A strong focus on sustainability has led to a transformation of the outdoor area at Gowrie Victoria Carlton Learning Precinct.

The early learning service, which has only been operating for about three years, is working to create a natural haven that inspires curiosity, imagination, and an awareness of our impact on the environment.

Centre manager Alistair Gibbs says the central outdoor space, which is open to the children every day, rain or shine, is not as established as some of the other sprawling gardens at Gowrie’s early learning services.

“It’s encouraging us to think a bit more creatively, about how we can connect with our philosophies and utilise what we have in the space,” Alistair says.

This creative thinking can be seen throughout the outdoor play area in the use of rocks, sand, timber and recycled materials. A garden ‘bed’ for growing vegies has been crafted from an actual old bed frame, filled with soil. Recycled palettes, pots and tyres have been turned into planters for herbs and native plants, while blank walls and fences have been decorated with hanging plants in milk cartons and colourful mobiles created from recycled materials.

Educator Lucy Hattink has started the year with a strong focus on First Nations perspectives and sustainability. “The children in Golden Wattle room have been particularly interested in fire pits and we’ve had many discussions around the cultural significance of fire pits for First Nations peoples,” Lucy says. “This has led us in creating a pretend fire pit for our yard that we can call our meeting place.”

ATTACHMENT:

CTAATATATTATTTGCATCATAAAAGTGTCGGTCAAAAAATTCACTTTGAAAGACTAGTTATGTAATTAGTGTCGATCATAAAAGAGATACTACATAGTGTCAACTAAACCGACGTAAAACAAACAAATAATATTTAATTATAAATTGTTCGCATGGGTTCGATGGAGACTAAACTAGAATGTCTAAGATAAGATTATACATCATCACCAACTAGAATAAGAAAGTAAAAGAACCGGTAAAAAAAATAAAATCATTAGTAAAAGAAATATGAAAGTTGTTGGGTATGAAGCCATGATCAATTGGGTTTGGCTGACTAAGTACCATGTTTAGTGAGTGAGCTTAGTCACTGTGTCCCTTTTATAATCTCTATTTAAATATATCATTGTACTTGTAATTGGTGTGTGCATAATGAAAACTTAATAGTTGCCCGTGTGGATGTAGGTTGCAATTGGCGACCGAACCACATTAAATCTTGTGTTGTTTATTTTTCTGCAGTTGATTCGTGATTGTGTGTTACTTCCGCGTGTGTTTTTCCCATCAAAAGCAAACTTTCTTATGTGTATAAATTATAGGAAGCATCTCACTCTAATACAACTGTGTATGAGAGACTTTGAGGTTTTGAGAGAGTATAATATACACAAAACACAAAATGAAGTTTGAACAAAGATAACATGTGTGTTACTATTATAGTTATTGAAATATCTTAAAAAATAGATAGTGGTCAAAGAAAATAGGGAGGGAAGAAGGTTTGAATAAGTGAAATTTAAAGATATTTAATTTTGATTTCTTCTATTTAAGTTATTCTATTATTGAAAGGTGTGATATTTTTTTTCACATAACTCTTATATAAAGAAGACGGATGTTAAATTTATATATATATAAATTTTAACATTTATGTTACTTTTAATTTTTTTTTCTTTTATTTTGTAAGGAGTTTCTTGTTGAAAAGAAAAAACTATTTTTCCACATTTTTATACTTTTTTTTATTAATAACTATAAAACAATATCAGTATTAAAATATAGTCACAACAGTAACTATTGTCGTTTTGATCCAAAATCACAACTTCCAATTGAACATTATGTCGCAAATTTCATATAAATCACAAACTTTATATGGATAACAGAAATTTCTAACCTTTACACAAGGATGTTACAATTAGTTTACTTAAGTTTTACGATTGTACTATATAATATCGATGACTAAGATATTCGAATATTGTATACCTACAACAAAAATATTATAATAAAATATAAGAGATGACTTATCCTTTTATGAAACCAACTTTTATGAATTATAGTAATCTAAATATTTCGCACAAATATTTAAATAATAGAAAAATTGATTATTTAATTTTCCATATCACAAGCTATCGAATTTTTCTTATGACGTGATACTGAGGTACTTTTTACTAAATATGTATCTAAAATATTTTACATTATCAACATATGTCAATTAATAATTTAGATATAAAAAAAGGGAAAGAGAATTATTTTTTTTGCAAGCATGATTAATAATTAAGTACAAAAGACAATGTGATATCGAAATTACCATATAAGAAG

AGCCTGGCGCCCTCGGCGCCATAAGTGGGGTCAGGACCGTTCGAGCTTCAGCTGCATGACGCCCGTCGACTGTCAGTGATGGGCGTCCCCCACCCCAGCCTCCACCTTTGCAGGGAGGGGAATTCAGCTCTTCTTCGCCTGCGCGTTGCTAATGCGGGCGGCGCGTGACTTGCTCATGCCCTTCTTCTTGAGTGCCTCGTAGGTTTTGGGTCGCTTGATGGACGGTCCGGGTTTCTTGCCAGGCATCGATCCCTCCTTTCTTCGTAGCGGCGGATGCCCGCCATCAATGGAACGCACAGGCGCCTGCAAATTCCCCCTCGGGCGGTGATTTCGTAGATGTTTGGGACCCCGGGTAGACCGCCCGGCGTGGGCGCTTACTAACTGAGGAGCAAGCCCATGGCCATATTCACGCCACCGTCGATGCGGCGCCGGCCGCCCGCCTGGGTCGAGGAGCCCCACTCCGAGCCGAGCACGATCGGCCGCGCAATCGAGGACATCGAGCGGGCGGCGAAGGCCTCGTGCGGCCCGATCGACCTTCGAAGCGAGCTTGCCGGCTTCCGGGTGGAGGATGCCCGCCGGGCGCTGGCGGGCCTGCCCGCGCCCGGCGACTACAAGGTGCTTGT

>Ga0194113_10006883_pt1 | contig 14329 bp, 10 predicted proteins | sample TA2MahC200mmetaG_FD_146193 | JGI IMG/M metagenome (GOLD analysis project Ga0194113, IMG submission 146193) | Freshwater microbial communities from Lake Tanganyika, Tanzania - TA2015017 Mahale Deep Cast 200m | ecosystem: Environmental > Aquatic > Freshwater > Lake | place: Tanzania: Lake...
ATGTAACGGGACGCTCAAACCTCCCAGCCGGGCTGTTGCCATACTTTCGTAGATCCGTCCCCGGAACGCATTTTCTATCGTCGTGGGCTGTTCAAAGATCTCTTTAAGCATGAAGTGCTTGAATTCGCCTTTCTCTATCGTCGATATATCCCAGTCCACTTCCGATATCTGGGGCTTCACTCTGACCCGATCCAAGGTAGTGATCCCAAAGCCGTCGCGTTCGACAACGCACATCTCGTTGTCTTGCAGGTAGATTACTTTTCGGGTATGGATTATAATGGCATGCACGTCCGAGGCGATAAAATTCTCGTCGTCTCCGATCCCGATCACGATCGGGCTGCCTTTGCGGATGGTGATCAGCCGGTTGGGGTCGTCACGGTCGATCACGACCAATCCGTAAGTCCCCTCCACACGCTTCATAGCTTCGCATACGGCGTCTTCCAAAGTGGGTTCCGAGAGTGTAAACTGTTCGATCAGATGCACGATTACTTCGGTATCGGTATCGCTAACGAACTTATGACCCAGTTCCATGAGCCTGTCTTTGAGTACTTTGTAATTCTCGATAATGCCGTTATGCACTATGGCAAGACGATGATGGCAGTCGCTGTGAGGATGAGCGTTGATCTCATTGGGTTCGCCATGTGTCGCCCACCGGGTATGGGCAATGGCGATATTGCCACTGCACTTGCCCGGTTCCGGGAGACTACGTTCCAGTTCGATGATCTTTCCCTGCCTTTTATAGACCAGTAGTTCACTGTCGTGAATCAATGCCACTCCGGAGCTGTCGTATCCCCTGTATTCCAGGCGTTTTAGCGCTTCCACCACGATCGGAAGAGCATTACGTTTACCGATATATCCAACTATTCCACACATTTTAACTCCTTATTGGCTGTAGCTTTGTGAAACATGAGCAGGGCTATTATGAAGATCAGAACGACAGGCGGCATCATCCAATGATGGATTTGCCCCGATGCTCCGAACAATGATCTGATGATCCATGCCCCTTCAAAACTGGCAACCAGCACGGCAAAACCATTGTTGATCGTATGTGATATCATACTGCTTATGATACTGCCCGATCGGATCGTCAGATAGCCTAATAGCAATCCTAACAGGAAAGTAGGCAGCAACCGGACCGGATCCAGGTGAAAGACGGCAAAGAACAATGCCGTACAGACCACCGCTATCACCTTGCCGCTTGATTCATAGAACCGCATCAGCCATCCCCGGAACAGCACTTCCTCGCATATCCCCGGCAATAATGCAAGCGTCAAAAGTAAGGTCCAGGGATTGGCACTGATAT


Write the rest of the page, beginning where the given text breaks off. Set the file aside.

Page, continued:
Children worked together to turn a repurposed car tyre into a work of art resembling a fire pit. “The children have been busy using paper mâché to cover the tyre, giving it a surface we can paint,” Lucy says. “From here, children painted it bright orange, red and yellow. To finish the experience, we came up with the idea to paint some sticks, acting as the burning fire.”

A herb garden has also been planted in recycled cardboard boxes to add greenery to the meeting place. “These projects have a core focus on sustainability, and we have been working on embedding this in everything we do,” Lucy says.

This strong ethos of sustainability can be seen embedded into the program through concepts such as the Recycle Station, where children can source old cardboard boxes, cartons and other materials for their play and art. A compost bin for all suitable food scraps has also been introduced, with children involved in its upkeep and using the compost to build up garden beds.